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Many households are finding their landline phone service increasingly unnecessary, a new survey has found.

According to, 67.2 per cent would choose to get rid of their landline if the service was not still required by their home broadband provider.

A further 13.3 per cent of respondents said they would consider disposing of their landline for this reason, while 8.4 per cent revealed they had already done so.

Just 14.5 per cent of those polled said they make most of their phone (voice) calls on their landline phone, with 76.8 per cent largely relying on their mobile instead.

In addition, 8.5 per cent said they carry out most of their calls via Voice over Internet Protocol (VoIP) platforms, such as Skype.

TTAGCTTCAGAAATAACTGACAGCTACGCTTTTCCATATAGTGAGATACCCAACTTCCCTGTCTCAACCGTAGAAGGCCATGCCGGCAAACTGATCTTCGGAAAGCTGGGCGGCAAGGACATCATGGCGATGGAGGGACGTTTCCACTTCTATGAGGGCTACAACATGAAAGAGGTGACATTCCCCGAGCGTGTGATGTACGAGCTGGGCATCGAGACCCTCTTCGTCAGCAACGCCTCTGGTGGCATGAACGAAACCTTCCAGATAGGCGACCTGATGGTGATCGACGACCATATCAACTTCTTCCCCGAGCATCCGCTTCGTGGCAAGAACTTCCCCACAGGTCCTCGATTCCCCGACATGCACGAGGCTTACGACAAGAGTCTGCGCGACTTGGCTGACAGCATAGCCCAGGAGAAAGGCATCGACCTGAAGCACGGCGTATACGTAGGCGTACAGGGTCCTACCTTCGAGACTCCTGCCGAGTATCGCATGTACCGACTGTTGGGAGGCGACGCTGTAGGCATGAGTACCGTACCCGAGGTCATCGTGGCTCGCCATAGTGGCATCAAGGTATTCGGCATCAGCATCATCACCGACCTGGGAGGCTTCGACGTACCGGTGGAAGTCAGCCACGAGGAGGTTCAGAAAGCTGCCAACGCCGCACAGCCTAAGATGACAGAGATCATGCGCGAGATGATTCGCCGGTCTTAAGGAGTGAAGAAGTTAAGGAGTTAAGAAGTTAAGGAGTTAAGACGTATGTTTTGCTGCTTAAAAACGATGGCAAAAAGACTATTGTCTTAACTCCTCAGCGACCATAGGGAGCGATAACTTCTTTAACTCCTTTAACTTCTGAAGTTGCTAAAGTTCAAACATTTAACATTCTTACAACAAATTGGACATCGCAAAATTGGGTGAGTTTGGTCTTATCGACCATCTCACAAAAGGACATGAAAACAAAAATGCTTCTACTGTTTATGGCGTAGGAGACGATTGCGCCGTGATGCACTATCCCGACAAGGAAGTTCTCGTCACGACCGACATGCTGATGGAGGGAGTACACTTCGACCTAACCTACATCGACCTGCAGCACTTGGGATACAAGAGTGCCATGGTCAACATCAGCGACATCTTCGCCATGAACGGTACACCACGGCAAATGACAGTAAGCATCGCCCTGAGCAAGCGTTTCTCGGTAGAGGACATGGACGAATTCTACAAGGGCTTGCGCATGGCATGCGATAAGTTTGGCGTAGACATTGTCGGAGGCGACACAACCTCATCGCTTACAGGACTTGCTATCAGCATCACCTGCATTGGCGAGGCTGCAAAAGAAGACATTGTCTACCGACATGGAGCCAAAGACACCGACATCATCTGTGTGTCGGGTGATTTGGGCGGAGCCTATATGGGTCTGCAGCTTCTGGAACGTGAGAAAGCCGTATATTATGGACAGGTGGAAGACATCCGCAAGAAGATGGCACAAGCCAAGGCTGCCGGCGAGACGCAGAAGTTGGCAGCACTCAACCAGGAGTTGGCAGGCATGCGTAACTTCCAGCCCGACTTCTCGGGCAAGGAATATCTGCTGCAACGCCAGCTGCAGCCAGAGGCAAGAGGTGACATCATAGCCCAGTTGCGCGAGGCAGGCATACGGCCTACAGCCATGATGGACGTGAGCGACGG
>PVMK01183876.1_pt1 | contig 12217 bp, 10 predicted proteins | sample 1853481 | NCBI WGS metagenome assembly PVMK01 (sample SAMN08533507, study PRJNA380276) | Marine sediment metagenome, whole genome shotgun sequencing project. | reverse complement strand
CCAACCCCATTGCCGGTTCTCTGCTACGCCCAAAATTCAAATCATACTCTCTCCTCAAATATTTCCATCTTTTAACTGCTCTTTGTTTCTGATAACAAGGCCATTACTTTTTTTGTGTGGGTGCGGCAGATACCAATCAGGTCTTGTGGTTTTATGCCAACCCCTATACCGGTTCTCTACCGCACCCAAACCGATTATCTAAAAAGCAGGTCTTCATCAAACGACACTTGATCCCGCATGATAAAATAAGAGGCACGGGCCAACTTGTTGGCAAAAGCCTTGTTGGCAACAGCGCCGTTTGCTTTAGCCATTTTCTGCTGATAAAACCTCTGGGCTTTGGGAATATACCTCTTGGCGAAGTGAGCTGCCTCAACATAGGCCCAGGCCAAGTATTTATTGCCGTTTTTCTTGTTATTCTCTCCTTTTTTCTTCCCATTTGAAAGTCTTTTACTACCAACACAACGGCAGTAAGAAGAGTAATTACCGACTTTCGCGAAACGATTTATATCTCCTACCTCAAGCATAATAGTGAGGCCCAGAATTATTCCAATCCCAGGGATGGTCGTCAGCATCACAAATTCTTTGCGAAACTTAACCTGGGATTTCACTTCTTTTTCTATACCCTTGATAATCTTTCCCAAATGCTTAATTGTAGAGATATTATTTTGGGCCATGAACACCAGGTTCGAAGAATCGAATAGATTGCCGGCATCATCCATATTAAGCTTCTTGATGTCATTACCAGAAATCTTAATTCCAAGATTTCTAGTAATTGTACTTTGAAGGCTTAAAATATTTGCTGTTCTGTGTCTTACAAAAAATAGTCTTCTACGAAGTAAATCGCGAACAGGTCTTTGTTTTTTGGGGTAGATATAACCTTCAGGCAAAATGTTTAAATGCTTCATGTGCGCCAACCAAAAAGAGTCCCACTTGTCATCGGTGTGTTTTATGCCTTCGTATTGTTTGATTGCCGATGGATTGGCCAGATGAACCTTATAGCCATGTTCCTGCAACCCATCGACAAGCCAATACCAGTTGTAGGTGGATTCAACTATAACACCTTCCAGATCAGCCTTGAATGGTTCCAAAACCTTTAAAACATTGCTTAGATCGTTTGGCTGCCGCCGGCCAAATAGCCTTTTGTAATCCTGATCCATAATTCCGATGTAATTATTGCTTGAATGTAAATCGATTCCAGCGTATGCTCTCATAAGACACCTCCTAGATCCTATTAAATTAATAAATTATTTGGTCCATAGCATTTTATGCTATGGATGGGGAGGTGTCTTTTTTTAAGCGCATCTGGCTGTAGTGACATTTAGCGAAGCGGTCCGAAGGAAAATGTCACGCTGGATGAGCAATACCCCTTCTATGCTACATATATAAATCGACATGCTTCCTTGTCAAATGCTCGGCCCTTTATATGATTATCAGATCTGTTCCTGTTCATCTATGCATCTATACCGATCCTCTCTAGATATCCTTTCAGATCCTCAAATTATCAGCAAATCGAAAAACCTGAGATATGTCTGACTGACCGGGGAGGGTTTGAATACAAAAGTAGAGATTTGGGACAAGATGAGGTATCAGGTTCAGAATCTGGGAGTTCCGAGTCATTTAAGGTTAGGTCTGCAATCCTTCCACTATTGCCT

"Unfortunately getting rid of the old fixed phone service has been difficult because some organisations still won’t accept non-landline numbers and such services are often unavoidably bundled by default with broadband," commented.

The website pointed out that the findings are notably different from five years ago when just 62.3 per cent said they mainly used mobiles for voice calls, 29.8 per cent largely relied on landline phones, and only 6.6 per cent chose VoIP. said this clearly indicates that mobile has grown in popularity, while the desire for landline phones is continuing to decline.

This comes after a separate survey by the website revealed 75.1 per cent of consumers would favour standalone broadband over a bundle including other services, such as TV and a landline telephone.

While 28.1 per cent said a landline phone would be good to have in a home broadband package and 18.8 per cent favoured a TV element to a bundle, they were outnumbered by the 40.3 per cent who said they did not want any other services included with their broadband.


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